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Passive immunotherapy of cancer in animals and man.

Published on Jan 1, 1977in Advances in Cancer Research4.667
· DOI :10.1016/S0065-230X(08)60637-5
Steven A. Rosenberg196
Estimated H-index: 196
(NIH: National Institutes of Health),
William D. Terry42
Estimated H-index: 42
(NIH: National Institutes of Health)
Abstract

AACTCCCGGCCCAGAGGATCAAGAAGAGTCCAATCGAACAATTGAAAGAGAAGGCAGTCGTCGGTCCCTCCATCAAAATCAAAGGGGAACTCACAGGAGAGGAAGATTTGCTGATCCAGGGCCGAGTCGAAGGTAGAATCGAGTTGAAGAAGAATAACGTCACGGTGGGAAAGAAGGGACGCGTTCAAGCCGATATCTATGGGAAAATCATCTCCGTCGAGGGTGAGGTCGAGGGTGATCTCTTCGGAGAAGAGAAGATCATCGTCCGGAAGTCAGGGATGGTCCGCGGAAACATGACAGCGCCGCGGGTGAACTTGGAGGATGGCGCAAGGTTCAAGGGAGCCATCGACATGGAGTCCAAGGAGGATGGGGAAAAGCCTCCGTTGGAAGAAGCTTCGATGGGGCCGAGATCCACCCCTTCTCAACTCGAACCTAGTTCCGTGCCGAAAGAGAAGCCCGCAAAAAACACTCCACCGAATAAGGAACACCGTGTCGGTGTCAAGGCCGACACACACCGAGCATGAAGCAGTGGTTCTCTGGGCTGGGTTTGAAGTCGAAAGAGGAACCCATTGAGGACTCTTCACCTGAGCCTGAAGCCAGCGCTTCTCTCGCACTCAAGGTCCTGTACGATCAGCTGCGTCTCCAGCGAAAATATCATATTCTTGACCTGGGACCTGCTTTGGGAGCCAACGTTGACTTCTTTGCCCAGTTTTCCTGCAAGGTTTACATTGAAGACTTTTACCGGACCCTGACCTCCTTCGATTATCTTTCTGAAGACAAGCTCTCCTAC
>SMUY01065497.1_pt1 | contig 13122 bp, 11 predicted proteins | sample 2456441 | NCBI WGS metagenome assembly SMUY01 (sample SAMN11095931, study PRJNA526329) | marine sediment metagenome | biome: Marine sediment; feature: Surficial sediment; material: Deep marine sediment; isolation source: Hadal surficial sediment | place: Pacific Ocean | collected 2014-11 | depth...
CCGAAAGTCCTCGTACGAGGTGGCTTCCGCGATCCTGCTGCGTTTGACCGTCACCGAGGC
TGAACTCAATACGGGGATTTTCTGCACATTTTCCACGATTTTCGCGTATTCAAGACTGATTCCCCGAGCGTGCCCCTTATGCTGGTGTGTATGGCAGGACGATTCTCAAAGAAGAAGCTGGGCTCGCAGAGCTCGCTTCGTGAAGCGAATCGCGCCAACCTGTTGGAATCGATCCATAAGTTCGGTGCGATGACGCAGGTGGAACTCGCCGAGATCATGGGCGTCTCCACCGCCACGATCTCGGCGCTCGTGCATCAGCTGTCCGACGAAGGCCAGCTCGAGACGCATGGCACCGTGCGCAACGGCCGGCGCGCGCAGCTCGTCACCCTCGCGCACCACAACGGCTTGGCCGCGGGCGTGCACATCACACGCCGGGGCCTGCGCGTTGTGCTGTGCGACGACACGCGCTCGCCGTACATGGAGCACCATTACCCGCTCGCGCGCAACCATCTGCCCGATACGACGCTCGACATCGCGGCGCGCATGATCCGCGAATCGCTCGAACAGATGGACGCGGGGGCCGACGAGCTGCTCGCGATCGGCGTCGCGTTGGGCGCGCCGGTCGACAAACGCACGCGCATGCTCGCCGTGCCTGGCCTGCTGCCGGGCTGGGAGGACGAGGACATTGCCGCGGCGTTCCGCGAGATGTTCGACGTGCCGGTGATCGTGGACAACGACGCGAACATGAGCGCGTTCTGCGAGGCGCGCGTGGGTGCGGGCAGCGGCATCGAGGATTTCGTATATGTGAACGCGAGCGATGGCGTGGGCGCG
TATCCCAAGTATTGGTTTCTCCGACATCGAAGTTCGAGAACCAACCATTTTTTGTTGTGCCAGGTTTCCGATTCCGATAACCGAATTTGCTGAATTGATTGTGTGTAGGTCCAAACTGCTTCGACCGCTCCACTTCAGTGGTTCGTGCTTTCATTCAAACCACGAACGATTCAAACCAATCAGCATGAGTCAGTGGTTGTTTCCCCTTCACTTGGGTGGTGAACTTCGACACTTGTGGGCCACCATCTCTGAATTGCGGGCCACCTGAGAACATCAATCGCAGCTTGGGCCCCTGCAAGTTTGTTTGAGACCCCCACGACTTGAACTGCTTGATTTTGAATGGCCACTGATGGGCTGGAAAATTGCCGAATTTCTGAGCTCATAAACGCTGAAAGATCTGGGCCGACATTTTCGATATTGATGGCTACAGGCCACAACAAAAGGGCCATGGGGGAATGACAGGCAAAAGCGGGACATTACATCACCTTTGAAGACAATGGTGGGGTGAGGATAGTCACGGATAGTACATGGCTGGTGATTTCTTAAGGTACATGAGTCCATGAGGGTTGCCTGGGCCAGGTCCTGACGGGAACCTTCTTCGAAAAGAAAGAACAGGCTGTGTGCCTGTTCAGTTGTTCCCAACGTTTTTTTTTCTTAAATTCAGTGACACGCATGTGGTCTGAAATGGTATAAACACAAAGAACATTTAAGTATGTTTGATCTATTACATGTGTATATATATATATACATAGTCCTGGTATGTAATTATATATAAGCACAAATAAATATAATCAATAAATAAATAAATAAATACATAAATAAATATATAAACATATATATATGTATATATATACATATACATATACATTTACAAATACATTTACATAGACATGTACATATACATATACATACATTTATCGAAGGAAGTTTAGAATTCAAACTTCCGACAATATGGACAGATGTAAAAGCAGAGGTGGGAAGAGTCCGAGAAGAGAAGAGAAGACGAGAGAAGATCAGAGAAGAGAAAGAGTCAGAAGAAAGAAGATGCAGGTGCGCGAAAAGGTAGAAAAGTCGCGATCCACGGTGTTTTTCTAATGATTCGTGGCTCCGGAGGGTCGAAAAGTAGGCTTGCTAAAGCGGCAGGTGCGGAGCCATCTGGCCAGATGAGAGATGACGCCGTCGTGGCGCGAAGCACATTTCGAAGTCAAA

Publisher Summary Immunologic manipulations to control tumor growth can essentially be divided into passive and active categories. Passive immunotherapy refers to approaches in which immunologic reagents, such as serum, cells, or cell products that are thought to have antitumor activity, are administered to a tumor-bearing host. This chapter reviews recent studies of the use of passive immunotherapy for the treatment of cancer in animals and man. Immune depression in cancer patients has been well documented and attempts to actively stimulate both nonspecific and specific antitumor immune reactions in cancer patients is generally let down by intrinsic defects in the ability of the host to respond. The passive administration of immune reagents can be capable of reacting against the tumor independent of the host's immune competence. Therefore, passive therapy is regarded as an attractive area of investigation in tumor immunotherapy. The chapter summarizes the existing information concerning the use of subcellular products, such as immune RNA or transfer factor, in the treatment of animal and human malignancy. It is noted that because of immunodepression caused by cancer treatments, passive immunotherapy is considered independent of host immune competence, and is therefore an ideal candidate for inclusion in combined-modality approaches to cancer therapy.
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